Canadian artist Tony Scherman’s work is notable for his use of the ancient and meticulous technique of encaustic – a practice combining wax and pigment. Tony’s use of the encaustic is very special in his style and work, and the technique invites people to engage with the work in a different way than oil paint.
The encaustic method creates lush, textured, and dramatic surfaces on the paintings. Because the wax dries and hardens on the surface quickly, the texture is immediate versus the slow build-up of impasto with oil paint. The immediacy of texture in combination with the long history of wax as an artistic medium helps to inform Tony’s practice.
Encaustic is a deconstruction of painting in itself. In the act of building, the artist’s interpretation of the marks comes into play.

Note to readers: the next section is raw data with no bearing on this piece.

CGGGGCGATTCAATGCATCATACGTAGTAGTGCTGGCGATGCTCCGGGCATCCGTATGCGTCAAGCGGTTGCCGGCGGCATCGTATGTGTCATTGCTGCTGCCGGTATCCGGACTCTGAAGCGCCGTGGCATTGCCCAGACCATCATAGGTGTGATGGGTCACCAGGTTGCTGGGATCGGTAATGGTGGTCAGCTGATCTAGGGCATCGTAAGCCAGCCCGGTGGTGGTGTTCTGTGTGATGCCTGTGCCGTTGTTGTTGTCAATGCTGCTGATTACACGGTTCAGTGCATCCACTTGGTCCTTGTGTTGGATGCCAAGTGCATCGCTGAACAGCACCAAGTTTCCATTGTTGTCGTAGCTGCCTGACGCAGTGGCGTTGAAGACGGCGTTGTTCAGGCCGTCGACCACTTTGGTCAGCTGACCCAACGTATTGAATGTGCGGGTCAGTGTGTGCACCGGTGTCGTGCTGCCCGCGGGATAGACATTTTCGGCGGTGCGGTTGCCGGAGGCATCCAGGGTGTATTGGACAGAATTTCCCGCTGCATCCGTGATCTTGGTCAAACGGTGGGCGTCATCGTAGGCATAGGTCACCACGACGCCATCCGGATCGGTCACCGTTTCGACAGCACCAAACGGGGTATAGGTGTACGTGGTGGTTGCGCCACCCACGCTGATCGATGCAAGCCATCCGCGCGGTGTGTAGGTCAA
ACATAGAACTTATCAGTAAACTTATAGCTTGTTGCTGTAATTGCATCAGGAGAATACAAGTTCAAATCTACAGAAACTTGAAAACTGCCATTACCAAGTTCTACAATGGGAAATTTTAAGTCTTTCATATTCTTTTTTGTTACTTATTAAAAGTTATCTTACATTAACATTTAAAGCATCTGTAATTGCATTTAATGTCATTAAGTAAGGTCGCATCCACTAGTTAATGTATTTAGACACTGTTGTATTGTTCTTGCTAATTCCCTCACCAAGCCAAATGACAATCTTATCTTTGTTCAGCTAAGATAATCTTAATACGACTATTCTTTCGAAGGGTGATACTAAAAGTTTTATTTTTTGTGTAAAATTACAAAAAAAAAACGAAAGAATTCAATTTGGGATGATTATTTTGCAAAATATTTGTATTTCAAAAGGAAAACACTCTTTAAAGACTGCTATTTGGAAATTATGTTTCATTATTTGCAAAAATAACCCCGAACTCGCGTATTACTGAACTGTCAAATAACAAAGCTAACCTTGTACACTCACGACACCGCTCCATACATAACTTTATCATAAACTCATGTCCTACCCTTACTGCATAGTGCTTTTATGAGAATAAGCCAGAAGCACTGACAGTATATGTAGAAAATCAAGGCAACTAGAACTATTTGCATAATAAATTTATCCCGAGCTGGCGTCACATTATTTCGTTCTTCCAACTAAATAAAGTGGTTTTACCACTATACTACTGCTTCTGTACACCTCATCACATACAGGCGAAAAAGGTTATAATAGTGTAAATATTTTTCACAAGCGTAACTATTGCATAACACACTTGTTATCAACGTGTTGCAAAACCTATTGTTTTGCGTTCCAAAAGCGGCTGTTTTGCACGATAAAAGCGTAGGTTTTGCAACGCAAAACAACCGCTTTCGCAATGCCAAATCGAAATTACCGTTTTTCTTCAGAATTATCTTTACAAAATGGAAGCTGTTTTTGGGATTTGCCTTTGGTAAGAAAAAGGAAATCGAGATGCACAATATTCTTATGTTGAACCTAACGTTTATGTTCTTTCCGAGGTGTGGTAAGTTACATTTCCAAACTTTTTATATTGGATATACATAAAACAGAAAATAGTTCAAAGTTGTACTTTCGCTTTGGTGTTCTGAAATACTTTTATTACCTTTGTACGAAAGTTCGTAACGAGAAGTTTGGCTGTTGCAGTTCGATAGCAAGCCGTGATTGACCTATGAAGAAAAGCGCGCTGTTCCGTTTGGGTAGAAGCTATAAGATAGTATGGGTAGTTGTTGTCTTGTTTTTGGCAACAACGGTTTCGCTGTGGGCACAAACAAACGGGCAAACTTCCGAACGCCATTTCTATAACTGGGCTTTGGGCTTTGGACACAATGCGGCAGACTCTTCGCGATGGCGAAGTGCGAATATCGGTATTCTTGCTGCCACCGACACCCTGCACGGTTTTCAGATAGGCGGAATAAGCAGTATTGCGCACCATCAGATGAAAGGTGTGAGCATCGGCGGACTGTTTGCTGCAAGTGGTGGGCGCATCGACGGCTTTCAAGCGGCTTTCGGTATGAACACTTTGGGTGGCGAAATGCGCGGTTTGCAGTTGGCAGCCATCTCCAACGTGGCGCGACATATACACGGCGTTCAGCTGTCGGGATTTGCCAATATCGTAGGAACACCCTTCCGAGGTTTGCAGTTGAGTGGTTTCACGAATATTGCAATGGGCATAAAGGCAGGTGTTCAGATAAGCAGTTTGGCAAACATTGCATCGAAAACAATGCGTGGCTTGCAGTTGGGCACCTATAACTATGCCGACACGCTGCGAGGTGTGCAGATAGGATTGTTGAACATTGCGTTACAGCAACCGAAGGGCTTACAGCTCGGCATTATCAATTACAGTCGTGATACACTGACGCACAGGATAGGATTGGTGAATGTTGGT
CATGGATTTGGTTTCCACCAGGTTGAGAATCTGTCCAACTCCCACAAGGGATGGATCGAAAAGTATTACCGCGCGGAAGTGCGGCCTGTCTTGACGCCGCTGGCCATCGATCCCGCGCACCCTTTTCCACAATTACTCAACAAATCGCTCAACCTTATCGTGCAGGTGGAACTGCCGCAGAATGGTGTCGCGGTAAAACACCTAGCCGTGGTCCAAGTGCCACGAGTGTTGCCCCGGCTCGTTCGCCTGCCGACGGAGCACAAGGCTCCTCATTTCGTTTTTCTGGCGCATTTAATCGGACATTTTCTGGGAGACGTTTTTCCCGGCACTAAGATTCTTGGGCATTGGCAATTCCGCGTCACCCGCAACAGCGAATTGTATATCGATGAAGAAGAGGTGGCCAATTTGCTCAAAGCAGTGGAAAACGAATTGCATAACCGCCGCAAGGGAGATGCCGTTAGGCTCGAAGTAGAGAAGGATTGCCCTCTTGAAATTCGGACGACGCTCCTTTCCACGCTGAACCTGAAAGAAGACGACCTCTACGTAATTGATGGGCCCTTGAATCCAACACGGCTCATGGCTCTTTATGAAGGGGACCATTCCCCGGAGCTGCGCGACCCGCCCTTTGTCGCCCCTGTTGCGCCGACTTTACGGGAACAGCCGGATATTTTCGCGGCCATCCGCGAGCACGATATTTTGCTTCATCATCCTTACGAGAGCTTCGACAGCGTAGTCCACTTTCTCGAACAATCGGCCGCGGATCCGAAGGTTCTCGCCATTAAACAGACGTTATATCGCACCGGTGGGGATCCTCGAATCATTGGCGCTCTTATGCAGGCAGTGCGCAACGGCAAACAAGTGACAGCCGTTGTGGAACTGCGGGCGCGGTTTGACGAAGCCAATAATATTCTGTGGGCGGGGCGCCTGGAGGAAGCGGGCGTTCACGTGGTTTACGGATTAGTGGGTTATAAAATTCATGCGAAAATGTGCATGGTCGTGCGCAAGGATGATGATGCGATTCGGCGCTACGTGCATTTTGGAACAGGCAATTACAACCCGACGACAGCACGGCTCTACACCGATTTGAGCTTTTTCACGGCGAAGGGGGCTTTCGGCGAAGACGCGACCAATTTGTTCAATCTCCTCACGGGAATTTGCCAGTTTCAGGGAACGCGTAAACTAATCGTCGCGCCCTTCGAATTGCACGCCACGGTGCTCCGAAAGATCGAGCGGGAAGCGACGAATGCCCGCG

Tony calls his paintings “aggregations of mistakes”. With oil paint, an artist can remove things and move them around, but encaustic dries immediately. The paintings Tony makes bare every mark that has come before it, layered in ways that cover or reveal areas of “mistake”.
For Tony, the enjoyment in painting comes from nearing the end of a work and realizing he cannot change it any further.
Each brushstroke contributes to the cohesive image, but observed up-close, they are all abstract marks, devoid of meaning. Titling a work and seeing the completed image from afar helps to build meaning in the piece. While all of Tony’s works are representative, they also contain unique symbolism and significance.
Tony Scherman has exhibited extensively in Canada, the United States, and Europe. He has been featured in The New York Times, Art in America, Art Papers, and American Art Collector. His paintings are held in various public, private and corporate collections.